Risk glossary

 

Stress-testing

Stress-testing is an exercise used to gauge the financial resilience of banks under adverse scenarios. Regulators require banks to undergo periodic stress-testing of varying degrees of severity, to ensure they will be able to withstand future economic shocks. In some cases, banks whose stressed capital falls below a minimum set by regulators are prohibited from making capital distributions, such as dividends and stock repurchases.

Some stress tests, including the US Federal Reserve’s Comprehensive Capital Analysis and Review (CCAR) and Dodd-Frank Act Stress Test (DFAST), as well as programmes conducted by the Bank of England, are run annually; others, such as the European Banking Authority’s EU-wide stress test, are run every two years.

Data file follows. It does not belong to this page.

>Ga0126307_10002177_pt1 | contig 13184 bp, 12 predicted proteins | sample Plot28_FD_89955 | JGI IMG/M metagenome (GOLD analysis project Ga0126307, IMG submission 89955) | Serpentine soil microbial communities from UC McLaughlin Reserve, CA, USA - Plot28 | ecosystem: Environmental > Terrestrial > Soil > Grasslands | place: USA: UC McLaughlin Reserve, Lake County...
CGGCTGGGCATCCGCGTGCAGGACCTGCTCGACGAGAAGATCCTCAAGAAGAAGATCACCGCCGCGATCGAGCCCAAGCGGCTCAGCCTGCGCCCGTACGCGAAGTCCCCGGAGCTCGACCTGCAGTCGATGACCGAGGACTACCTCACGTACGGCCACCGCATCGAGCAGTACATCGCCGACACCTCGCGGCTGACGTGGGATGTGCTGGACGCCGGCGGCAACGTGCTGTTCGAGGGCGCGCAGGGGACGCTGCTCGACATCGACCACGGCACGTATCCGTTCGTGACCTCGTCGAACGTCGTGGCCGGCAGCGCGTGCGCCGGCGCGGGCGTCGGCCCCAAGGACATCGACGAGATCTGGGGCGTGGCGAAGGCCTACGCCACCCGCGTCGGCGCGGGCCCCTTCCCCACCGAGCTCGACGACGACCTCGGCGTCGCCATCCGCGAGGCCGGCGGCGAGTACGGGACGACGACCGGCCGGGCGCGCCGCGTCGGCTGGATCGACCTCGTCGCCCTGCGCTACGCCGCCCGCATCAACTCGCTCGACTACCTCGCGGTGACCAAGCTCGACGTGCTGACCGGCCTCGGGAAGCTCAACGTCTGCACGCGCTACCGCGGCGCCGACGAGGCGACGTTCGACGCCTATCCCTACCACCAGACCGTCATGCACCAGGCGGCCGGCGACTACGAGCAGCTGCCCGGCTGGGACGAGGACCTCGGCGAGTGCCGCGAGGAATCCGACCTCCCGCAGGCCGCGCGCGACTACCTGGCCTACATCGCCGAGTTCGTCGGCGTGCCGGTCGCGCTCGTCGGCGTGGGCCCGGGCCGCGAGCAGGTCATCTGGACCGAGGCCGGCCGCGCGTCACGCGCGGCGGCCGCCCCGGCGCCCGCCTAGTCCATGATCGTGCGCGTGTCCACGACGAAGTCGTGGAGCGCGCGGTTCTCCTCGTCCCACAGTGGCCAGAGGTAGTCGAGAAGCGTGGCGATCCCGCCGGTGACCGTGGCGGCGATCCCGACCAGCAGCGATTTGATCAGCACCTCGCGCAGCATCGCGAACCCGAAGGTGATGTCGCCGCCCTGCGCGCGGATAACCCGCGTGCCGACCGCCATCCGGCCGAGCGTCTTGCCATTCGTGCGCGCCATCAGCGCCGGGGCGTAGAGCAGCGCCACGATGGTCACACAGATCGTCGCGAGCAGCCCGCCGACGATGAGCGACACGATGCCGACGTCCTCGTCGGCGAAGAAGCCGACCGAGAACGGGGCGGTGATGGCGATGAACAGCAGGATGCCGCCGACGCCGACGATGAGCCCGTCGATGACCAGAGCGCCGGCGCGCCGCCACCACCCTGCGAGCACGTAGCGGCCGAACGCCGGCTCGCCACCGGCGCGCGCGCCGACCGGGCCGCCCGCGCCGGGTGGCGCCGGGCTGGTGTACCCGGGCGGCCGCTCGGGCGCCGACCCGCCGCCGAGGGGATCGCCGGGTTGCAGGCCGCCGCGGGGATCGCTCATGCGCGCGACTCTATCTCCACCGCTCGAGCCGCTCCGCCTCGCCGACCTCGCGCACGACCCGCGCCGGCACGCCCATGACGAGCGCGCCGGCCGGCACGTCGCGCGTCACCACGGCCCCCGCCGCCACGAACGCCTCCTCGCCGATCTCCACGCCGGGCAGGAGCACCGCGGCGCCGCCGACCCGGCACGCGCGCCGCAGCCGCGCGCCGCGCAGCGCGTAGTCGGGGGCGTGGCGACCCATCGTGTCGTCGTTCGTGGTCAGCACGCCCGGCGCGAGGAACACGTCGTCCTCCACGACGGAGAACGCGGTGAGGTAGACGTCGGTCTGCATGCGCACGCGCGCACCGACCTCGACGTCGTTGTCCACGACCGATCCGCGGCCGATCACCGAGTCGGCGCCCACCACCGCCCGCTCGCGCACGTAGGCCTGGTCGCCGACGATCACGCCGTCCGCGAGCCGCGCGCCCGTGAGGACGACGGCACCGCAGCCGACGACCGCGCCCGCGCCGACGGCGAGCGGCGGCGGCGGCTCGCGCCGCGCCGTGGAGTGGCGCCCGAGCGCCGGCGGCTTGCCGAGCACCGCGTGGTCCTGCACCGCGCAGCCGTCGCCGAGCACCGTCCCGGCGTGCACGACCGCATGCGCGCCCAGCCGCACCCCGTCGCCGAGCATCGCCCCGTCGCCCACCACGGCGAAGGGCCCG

Macroeconomic scenarios are a key component of stress tests. Regulators set values for broad financial parameters, such as changes in GDP, unemployment or commodity prices. Firms are then required to model how their business would perform under those conditions. The amount of capital a bank will need to hold is contingent on the severity of the scenarios used in stress tests.  

Stress tests are intended to assess not only quantitative measures of financial health but also the quality of a firm’s risk governance and control processes. A well-designed stress-testing framework should incorporate clearly defined roles and responsibilities for model development and validation, scenario design, use of stress test outputs, and reporting and challenge of results.

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